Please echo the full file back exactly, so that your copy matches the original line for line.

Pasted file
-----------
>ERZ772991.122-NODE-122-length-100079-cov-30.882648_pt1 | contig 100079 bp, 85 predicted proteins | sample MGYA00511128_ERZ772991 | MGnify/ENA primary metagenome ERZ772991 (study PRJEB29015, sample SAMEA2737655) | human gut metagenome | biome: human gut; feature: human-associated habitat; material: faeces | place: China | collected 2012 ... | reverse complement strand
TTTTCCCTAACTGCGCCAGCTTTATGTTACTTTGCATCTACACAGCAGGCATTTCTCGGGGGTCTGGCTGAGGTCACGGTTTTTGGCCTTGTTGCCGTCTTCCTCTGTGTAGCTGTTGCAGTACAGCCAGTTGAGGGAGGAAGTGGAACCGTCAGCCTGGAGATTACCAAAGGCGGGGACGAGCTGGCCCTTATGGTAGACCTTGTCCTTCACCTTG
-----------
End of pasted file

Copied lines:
>ERZ772991.122-NODE-122-length-100079-cov-30.882648_pt1 | contig 100079 bp, 85 predicted proteins | sample MGYA00511128_ERZ772991 | MGnify/ENA primary metagenome ERZ772991 (study PRJEB29015, sample SAMEA2737655) | human gut metagenome | biome: human gut; feature: human-associated habitat; material: faeces | place: China | collected 2012 ... | reverse complement strand
TTTTCCCTAACTGCGCCAGCTTTATGTTACTTTGCATCTACACAGCAGGCATTTCTCGGGGGTCTGGCTGAGGTCACGGTTTTTGGCCTTGTTGCCGTCTTCCTCTGTGTAGCTGTTGCAGTACAGCCAGTTGAGGGAGGAAGTGGAACCGTCAGCCTGGAGATTACCAAAGGCGGGGACGAGCTGGCCCTTATGGTAGACCTTGTCCTTCACCTTG